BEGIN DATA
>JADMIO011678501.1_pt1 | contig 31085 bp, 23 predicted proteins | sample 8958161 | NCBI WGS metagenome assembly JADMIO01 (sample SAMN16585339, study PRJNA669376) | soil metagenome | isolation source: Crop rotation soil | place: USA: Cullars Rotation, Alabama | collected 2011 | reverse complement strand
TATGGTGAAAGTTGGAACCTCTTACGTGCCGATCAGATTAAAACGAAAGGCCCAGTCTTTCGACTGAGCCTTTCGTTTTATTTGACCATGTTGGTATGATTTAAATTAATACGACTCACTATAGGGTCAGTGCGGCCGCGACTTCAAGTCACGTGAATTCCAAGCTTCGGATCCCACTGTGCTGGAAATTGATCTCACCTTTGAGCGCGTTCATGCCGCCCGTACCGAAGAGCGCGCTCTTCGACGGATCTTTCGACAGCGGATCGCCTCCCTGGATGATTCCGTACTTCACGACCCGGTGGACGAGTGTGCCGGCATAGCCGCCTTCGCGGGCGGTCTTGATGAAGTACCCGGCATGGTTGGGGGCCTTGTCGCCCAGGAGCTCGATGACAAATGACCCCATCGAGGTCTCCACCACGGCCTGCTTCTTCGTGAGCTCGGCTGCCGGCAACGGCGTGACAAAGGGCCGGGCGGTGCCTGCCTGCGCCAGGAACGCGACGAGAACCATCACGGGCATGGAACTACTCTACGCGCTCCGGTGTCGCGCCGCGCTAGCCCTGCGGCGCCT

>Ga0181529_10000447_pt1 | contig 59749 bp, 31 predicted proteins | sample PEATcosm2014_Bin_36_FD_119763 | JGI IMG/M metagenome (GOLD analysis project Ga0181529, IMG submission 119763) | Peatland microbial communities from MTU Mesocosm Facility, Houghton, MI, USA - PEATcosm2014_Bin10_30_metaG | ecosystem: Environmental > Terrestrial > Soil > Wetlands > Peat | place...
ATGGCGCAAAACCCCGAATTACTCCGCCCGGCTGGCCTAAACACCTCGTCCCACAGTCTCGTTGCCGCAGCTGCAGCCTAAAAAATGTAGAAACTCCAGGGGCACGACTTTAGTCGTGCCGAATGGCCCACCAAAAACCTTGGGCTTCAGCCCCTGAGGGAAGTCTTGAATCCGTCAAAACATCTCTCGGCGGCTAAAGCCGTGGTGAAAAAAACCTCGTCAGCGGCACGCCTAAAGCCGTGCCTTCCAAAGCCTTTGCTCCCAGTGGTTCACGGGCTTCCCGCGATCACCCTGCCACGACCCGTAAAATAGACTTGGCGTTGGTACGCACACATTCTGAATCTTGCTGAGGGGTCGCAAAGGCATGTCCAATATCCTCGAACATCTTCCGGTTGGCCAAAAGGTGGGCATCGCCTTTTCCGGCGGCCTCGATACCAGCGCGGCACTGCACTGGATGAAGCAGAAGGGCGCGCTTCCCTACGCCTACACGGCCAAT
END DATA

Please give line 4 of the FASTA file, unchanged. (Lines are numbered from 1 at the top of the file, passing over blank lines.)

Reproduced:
ATGGCGCAAAACCCCGAATTACTCCGCCCGGCTGGCCTAAACACCTCGTCCCACAGTCTCGTTGCCGCAGCTGCAGCCTAAAAAATGTAGAAACTCCAGGGGCACGACTTTAGTCGTGCCGAATGGCCCACCAAAAACCTTGGGCTTCAGCCCCTGAGGGAAGTCTTGAATCCGTCAAAACATCTCTCGGCGGCTAAAGCCGTGGTGAAAAAAACCTCGTCAGCGGCACGCCTAAAGCCGTGCCTTCCAAAGCCTTTGCTCCCAGTGGTTCACGGGCTTCCCGCGATCACCCTGCCACGACCCGTAAAATAGACTTGGCGTTGGTACGCACACATTCTGAATCTTGCTGAGGGGTCGCAAAGGCATGTCCAATATCCTCGAACATCTTCCGGTTGGCCAAAAGGTGGGCATCGCCTTTTCCGGCGGCCTCGATACCAGCGCGGCACTGCACTGGATGAAGCAGAAGGGCGCGCTTCCCTACGCCTACACGGCCAAT